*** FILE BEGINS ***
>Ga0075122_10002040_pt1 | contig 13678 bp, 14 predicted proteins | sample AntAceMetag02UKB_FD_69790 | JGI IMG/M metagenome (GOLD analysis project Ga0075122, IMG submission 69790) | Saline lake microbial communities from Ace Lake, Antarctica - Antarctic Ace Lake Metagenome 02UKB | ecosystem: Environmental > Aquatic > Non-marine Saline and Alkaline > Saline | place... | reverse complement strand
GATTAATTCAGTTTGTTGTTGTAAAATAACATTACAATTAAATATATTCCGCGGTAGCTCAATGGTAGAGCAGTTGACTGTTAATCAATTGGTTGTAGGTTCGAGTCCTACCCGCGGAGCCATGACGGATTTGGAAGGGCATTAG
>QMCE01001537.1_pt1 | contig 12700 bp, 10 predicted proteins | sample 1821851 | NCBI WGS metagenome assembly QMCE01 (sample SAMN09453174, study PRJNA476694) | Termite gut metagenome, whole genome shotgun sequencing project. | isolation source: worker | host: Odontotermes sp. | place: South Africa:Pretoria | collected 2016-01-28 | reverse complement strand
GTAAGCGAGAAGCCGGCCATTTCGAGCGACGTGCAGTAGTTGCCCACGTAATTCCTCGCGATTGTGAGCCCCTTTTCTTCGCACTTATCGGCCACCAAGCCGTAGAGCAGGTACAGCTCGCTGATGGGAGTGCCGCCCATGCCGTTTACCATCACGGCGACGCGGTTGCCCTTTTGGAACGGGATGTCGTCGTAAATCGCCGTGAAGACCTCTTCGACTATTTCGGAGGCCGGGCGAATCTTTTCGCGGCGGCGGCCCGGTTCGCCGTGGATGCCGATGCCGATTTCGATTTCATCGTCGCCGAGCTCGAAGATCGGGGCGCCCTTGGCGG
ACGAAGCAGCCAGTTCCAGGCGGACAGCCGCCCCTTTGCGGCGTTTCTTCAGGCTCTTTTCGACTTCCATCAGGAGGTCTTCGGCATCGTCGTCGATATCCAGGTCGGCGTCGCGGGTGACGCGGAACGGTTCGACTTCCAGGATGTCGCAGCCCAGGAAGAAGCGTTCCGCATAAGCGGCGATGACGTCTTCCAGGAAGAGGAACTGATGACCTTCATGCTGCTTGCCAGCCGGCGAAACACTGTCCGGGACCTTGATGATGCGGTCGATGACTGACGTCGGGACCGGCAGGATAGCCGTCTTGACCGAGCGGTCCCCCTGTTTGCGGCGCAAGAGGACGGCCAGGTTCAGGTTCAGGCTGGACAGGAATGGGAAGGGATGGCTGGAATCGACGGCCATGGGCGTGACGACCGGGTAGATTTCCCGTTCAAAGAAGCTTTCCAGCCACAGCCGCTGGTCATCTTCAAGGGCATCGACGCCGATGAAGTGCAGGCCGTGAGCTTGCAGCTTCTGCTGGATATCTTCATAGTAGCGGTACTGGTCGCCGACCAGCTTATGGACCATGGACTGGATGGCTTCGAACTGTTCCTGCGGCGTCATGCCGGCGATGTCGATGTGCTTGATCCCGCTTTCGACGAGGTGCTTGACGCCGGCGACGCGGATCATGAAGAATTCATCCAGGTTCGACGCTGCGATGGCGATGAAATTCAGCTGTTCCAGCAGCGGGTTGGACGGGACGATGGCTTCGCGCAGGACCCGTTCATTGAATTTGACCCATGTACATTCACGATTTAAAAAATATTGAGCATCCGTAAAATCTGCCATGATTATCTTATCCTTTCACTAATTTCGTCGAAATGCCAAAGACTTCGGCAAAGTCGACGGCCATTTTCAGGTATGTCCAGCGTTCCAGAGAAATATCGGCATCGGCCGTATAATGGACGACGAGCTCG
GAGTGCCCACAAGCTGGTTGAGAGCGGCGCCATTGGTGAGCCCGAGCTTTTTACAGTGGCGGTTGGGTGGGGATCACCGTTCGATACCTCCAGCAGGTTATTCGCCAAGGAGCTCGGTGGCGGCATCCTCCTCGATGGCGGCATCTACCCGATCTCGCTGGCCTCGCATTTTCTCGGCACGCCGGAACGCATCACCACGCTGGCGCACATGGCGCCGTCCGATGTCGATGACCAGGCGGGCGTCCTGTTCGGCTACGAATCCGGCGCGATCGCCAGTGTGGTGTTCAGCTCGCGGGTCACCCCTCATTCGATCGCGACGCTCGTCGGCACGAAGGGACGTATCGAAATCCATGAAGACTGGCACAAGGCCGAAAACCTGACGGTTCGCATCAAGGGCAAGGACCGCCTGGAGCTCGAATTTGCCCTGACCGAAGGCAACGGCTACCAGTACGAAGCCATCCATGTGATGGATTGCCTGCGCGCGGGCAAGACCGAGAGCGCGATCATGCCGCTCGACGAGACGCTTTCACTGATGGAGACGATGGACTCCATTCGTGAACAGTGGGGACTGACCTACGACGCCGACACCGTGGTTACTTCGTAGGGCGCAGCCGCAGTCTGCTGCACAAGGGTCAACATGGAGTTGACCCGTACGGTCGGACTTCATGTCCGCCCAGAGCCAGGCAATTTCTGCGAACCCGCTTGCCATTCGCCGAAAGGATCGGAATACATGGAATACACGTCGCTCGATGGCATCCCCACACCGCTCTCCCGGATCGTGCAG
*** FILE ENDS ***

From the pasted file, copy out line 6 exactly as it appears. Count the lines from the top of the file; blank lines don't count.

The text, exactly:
GAGTGCCCACAAGCTGGTTGAGAGCGGCGCCATTGGTGAGCCCGAGCTTTTTACAGTGGCGGTTGGGTGGGGATCACCGTTCGATACCTCCAGCAGGTTATTCGCCAAGGAGCTCGGTGGCGGCATCCTCCTCGATGGCGGCATCTACCCGATCTCGCTGGCCTCGCATTTTCTCGGCACGCCGGAACGCATCACCACGCTGGCGCACATGGCGCCGTCCGATGTCGATGACCAGGCGGGCGTCCTGTTCGGCTACGAATCCGGCGCGATCGCCAGTGTGGTGTTCAGCTCGCGGGTCACCCCTCATTCGATCGCGACGCTCGTCGGCACGAAGGGACGTATCGAAATCCATGAAGACTGGCACAAGGCCGAAAACCTGACGGTTCGCATCAAGGGCAAGGACCGCCTGGAGCTCGAATTTGCCCTGACCGAAGGCAACGGCTACCAGTACGAAGCCATCCATGTGATGGATTGCCTGCGCGCGGGCAAGACCGAGAGCGCGATCATGCCGCTCGACGAGACGCTTTCACTGATGGAGACGATGGACTCCATTCGTGAACAGTGGGGACTGACCTACGACGCCGACACCGTGGTTACTTCGTAGGGCGCAGCCGCAGTCTGCTGCACAAGGGTCAACATGGAGTTGACCCGTACGGTCGGACTTCATGTCCGCCCAGAGCCAGGCAATTTCTGCGAACCCGCTTGCCATTCGCCGAAAGGATCGGAATACATGGAATACACGTCGCTCGATGGCATCCCCACACCGCTCTCCCGGATCGTGCAG